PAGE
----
Examples Of Soft Power

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While the definition of power is a point of contention among scholars such as Morgenthau and Waltz, there is a general agreeance that power in an international sense is the ability to coerce a decision based on the political, military or economic clout a nation is able to exert onto another. By this definition the Cold War era of human history is one of the most prevalent examples of both economic and political power (referred too as “Hard” power) as well as cultural influence as a form of power (known instead as “soft” power). In the post-World War 2 era the balance of power theory played a major role in the international relations between the two superpowers, being the United States of America and The USSR through constant volleying of…show more content…
Instead the two nations used economic coercion (as mentioned before) as well as investing in science and technology fields to prove superiority. The classic United States example of soft power is the Marshall Plan. Not only did it provide economic recovery at little cost to European nations who accepted the help, but it also helped to diffuse American culture throughout Europe. Pop Culture, that was once limited to America was now desired worldwide. Elvis Priestley, Hollywood and Coca Cola all became global sensations due to the active intervention America provided in these countries. In Japan, America’s post World War Two influence was so powerful that the national “Christmas Meal” became Kentucky Fried Chicken (http://www.smithsonianmag.com/arts-culture/why-japan-is-obsessed-with-kentucky-fried-chicken-on-christmas-1-161666960/?no-ist). America dominated what was interesting to the youth of these nations, and with this was able to exert influence through this. The Hollywood 10 blacklisting showed the dangers of being affiliated with communism, while popular magazines such as “Readers Digest” were actively anticommunist in their production. Films from Hollywood made their way to the Soviet Union and portrayed a life that the Soviets were unable to grasp, lives of luxury where you could own your own…show more content…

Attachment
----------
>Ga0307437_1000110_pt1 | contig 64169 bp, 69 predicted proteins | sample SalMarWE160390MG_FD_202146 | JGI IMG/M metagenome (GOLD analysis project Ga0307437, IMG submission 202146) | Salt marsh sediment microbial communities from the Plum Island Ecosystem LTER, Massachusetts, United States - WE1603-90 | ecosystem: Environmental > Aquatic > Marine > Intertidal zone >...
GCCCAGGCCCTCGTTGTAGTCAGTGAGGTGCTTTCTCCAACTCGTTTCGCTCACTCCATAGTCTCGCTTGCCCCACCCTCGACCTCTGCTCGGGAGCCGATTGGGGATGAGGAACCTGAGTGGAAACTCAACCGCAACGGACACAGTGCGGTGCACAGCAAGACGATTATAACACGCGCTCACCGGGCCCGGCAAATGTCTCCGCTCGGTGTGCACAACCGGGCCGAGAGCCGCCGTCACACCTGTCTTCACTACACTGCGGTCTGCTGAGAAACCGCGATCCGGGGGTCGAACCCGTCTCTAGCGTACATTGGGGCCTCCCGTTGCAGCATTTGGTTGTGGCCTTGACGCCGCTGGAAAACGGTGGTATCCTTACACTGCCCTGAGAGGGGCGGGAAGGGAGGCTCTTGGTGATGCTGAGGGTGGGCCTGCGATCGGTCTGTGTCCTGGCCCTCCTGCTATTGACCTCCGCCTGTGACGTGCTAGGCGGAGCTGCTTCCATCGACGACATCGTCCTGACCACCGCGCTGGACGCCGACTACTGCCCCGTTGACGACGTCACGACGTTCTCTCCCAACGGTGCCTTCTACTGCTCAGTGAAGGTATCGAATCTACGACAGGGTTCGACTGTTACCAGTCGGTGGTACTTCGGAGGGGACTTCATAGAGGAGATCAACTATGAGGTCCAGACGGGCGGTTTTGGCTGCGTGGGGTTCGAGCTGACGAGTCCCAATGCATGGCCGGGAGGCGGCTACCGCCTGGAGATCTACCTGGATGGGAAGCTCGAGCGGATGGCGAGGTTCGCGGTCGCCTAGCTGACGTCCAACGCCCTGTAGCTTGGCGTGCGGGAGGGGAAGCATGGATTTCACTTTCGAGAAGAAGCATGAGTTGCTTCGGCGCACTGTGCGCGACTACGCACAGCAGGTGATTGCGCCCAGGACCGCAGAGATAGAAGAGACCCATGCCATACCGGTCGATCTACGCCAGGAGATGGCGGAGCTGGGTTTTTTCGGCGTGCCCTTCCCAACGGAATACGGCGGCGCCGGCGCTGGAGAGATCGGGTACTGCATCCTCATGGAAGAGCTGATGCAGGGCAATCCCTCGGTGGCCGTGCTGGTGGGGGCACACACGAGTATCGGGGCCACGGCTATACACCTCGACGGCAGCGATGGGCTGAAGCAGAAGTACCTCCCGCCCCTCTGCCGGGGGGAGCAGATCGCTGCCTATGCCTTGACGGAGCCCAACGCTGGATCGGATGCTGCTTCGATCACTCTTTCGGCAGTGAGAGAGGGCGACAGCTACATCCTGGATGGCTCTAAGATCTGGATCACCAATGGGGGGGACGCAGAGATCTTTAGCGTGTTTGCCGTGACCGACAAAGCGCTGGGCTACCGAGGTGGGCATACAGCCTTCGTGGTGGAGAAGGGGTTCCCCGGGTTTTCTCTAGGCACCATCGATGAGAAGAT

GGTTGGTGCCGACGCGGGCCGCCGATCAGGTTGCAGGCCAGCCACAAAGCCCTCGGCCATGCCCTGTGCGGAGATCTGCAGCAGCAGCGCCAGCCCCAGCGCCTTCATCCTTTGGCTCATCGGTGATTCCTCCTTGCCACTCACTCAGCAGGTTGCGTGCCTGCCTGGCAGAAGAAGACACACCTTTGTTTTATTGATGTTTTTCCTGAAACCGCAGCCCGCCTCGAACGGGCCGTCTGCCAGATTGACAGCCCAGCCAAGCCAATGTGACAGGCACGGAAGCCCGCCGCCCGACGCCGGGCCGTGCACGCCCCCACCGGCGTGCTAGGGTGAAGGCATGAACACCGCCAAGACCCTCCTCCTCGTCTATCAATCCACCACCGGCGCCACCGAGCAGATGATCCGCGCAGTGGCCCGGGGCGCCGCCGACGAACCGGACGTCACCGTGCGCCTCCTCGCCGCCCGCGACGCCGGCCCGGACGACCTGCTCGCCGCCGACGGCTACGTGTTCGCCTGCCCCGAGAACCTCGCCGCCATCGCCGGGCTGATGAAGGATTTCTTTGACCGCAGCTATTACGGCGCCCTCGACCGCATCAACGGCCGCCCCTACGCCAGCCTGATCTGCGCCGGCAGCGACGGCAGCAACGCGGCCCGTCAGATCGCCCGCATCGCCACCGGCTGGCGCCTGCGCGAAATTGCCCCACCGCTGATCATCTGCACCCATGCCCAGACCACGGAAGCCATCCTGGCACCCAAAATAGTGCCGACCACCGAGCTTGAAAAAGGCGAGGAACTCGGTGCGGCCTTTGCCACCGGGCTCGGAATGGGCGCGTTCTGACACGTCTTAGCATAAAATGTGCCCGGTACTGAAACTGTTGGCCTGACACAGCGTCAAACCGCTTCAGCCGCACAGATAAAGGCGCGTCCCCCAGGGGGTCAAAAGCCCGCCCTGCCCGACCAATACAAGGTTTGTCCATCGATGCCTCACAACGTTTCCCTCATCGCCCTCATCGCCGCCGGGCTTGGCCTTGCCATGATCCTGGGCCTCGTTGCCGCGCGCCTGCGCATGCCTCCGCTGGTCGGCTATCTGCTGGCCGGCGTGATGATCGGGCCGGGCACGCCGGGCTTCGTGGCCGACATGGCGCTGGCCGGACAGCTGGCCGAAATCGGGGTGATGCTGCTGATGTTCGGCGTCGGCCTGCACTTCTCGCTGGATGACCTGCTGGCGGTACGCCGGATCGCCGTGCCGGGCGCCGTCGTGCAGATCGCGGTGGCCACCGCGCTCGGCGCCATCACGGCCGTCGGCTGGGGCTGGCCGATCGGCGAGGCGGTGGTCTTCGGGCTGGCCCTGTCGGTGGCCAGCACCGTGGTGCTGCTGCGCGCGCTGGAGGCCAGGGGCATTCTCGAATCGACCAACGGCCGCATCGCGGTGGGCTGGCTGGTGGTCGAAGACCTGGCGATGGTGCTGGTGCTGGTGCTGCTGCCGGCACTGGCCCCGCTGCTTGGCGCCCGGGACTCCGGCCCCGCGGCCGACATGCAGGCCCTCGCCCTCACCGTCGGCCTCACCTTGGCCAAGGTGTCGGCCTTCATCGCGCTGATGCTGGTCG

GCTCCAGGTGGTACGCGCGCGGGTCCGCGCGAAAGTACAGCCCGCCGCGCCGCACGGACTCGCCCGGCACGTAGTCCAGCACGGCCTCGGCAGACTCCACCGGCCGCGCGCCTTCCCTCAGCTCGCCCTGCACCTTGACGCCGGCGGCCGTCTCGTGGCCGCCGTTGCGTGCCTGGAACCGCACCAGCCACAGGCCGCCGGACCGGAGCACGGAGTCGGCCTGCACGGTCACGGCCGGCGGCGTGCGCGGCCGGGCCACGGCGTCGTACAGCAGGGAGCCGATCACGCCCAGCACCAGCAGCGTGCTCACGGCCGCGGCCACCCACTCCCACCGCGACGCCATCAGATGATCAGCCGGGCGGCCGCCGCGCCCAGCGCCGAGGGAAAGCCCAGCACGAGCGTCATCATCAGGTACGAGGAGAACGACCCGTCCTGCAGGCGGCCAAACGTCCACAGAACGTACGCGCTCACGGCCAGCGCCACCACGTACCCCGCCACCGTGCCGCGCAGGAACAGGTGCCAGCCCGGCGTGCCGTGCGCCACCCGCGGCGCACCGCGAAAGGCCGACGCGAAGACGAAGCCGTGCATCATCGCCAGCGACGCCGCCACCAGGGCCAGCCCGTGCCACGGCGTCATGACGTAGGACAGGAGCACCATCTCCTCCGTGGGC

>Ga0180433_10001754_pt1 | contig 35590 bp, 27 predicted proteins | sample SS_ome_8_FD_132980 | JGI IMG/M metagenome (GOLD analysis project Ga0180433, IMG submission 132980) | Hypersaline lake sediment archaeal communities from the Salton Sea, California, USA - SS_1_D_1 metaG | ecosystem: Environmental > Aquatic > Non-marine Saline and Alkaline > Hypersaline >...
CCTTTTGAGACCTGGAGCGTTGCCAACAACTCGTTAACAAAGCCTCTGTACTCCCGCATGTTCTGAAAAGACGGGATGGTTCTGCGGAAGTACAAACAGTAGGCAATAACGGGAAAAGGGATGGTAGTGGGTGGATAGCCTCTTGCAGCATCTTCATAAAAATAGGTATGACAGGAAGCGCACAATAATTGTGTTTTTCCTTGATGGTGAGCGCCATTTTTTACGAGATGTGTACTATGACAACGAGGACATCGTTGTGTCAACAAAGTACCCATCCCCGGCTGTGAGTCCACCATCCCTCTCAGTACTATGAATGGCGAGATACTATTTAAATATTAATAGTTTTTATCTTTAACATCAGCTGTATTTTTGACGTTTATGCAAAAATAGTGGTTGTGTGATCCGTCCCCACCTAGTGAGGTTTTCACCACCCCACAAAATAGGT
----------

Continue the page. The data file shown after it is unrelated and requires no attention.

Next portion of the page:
This term describes a security agreement based on a mutual defence principal, in which states create a sort of “all for one” mentality to dissuade attackers. (Waltz, 1979, pg. 167). The two most notable examples during this period were The Soviet Bloc and NATO, each providing a reason for the other not to declare war. However chain-ganging (also known on a more total level as “bandwagoning” where a smaller nation submits to a stronger nation so as to avoid direct pressure from said stronger nation (Wright, 1942)) lead to some engagement issues between the United States and USSR. In attempts to wrestle control of major powers away from each other, The United States and USSR would often back opposing entities such as the Nationalists and Communists in China, or Kim Ill Sung and the Southern Facists in Korea. These conflicts of interest would often lead to proxy conflict in the respective locations, however they were so perpetual that winning or losing an area wouldn’t make a dramatic shift in the power of either
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